CME: Decline in April Red Meat Exports

US - The April red meat export numbers had few good news for US beef and pork producers, write Steve Meyer and Len Steiner.
calendar icon 7 June 2013
clock icon 4 minute read

Exports of fresh/frozen and cooked beef in April were 59,267 MT, 14.6 per cent lower than a year ago and the sixth consecutive month that beef exports have regis- tered a decline compared to the previous year. Shipments of fresh/ frozen and cooked pork in Ap ril were 134,009 MT, 10.5 per cent lower than a year ago and the sixth consecutive month that US pork exports have registered a decline compared to the previous year. Chicken exports rose 3.2 per cent in April.

The decline in beef exports is broad based (see chart). While Russia has been in headlines due to its ban on US beef over ractopamine, exports to markets such as South Korea and Vietnam also notably impacted US beef trade in April. Beef exports to South Korea were 5,621 MT in April, down some 6,777 MT or 55 per cent from a year ago.

The decline in exports to S. Korea could in part be due to a stronger US currency, increased competition for product from Japan (and higher prices as a result) and also more competitive beef of fers from other markets, particularly Australia. Australia exports to S. Korea in March were 42 per cent higher than the previous year and they rose 27 per cent in April and 36 per cent in May.

Beef exports to Viet Nam have also slowed down. The decline in exports to Vietnam has come at a time when China has significantly ramped up its beef imports from the rest of the world. Keep in mind that China, similar to Russia, does not allow US beef imports due to ractopamine residue regulations. And different from pork, most US beef suppliers cannot supply ractopamine-free beef. China has now beco me the third largest buyer of Australian beef, with Australian shipments there up 35 fold compared to a year ago. China also has become the biggest buyer of Uruguayan beef and it is actively trying to source beef from other areas (Hong Kong is also buying big quantities from Brazil). Some US beef that likely was finding its way into China via other markets now is finding it more difficult to do so given more stringent import controls there.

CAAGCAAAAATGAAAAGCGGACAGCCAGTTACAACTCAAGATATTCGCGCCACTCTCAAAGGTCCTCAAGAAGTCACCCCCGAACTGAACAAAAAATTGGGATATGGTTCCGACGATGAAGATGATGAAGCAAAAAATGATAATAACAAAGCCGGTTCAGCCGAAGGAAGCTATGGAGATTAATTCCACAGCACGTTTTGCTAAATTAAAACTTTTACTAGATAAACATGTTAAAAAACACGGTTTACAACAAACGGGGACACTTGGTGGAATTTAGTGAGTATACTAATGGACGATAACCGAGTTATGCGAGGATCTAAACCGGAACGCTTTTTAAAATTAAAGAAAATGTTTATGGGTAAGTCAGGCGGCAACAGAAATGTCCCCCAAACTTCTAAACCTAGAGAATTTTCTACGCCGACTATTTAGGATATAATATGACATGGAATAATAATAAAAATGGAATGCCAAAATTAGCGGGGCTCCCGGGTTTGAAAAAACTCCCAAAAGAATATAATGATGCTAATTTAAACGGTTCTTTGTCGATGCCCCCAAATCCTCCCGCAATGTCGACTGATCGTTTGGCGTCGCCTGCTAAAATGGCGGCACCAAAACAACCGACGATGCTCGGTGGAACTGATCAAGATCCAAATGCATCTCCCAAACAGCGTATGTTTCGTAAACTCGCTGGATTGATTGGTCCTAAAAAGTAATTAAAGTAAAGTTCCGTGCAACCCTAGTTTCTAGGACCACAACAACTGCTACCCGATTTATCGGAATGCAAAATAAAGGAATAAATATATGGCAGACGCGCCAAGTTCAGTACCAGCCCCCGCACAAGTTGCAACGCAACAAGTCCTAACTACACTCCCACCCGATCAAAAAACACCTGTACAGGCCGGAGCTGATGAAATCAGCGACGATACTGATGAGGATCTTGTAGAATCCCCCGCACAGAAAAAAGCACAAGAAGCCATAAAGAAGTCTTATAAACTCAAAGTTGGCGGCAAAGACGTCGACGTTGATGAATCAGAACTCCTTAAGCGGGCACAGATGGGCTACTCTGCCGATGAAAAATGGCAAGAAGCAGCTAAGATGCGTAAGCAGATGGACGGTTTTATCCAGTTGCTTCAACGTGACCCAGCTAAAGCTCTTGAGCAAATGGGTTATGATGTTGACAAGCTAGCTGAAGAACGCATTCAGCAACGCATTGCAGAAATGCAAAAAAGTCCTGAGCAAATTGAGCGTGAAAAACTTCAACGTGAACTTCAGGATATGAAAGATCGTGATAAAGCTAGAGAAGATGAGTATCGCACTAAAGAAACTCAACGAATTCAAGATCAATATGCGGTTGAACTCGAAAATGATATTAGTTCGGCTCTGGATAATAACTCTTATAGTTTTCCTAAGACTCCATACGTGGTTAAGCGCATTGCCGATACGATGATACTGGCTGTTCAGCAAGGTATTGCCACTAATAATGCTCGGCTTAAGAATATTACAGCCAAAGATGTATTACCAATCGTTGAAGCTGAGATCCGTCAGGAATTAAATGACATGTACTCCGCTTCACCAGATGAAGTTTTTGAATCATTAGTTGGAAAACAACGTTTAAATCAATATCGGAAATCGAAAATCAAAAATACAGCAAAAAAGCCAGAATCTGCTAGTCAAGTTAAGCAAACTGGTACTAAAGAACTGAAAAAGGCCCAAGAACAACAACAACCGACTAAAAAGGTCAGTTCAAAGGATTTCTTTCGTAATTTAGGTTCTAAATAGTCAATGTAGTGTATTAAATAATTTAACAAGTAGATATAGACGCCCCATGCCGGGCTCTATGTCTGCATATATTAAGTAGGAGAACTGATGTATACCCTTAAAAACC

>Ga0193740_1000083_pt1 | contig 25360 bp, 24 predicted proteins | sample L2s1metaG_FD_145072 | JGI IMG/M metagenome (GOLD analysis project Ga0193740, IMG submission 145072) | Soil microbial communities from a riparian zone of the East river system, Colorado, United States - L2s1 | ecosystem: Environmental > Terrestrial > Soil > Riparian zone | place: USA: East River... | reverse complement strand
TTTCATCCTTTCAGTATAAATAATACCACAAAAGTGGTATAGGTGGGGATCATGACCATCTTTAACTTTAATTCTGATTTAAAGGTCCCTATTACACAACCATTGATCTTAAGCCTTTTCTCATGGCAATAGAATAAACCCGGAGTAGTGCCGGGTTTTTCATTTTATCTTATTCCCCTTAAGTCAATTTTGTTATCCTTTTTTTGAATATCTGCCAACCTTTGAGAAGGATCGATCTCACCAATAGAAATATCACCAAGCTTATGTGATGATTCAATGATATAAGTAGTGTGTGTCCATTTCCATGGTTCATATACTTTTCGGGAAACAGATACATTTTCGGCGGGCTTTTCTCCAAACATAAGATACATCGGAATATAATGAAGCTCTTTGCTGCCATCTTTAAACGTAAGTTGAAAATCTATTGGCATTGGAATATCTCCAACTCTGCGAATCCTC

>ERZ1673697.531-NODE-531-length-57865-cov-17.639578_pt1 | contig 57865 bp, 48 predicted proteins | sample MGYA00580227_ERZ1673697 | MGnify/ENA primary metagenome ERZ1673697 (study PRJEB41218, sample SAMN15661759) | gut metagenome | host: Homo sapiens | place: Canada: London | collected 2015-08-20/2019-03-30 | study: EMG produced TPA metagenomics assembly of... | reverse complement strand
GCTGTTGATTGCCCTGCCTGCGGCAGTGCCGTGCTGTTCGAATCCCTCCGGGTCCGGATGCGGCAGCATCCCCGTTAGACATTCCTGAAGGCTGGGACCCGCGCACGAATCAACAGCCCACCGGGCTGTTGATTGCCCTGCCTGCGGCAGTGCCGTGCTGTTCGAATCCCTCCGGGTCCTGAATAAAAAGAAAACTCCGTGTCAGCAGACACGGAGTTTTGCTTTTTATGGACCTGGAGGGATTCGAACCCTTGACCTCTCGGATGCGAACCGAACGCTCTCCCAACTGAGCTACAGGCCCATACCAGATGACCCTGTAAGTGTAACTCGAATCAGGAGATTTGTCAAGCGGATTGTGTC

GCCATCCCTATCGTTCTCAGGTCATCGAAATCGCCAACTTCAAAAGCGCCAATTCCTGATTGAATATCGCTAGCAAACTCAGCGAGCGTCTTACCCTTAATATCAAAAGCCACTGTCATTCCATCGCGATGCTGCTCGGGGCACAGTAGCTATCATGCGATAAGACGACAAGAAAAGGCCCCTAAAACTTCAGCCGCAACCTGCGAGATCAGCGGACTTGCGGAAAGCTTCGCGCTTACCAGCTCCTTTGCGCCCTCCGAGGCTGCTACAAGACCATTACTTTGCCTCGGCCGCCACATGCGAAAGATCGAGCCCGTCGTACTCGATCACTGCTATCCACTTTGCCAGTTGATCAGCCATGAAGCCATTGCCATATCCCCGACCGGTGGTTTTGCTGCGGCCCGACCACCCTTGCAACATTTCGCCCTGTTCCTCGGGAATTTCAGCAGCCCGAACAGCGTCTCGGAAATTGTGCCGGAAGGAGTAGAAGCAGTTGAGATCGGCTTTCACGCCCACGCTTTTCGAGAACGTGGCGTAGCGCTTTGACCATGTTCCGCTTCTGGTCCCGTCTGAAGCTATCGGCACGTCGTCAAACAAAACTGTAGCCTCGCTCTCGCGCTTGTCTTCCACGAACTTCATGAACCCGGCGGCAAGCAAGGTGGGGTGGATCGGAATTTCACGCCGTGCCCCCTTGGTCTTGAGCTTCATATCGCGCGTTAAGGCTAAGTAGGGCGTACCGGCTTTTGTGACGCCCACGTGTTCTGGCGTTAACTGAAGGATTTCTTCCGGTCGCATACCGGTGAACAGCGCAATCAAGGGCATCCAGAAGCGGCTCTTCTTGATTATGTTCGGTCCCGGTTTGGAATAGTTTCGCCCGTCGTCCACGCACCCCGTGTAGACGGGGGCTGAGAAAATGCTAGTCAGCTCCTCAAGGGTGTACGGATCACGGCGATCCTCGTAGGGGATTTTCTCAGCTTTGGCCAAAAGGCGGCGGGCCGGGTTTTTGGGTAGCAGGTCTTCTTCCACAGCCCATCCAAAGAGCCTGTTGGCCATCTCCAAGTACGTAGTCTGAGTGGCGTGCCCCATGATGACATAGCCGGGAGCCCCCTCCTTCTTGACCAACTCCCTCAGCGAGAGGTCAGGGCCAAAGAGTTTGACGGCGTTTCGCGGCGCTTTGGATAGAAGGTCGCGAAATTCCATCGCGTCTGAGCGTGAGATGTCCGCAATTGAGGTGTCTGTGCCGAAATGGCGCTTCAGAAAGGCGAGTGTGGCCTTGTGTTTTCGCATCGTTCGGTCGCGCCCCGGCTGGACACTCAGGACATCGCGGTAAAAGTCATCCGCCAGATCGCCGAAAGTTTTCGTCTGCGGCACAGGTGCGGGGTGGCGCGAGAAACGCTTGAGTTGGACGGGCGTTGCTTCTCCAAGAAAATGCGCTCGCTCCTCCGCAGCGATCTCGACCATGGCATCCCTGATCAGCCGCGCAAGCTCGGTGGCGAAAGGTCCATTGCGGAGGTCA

US beef exports to Russia are almost non-existent and this has significantly impacted overall US beef volume for the month. The only bright light for beef exports has been Japan, with shipments to that market up 96 per cent from a year ago. The rise in exports to Japan in part reflects some pent up demand for US beef. While the weak Yen is a negative for beef trade, Japanese demand for relatively low value beef cuts, such as plates, brisket and chuck is significant and current pricing in the US remains competitive with other markets, especially when considering the preference in Japan for US grain fed beef.

Pork exports have been significantly impacted by Russian decision to stop purchases of US pork products. Exports to Russia were down almost 10,000 MT in April, accounting for a good portion of the 15,789 MT decline in overall US pork exports.

Exports to Japan, the second largest market for US pork in April, were down almost 4000 MT or 11 per cent from a year ago. The strong US dollar and trade distorting regulations have negatively impacted shipments to this market. Pork exports to China/Hong Kong remain notably weaker than a year ago, with shipments in April down 34 per cent from a year ago. Pork exports to Mexico increased, which is consistent with reports of more active Mexico buying of US hams. Year to date, US pork exports are down 14 per cent from a year ago.

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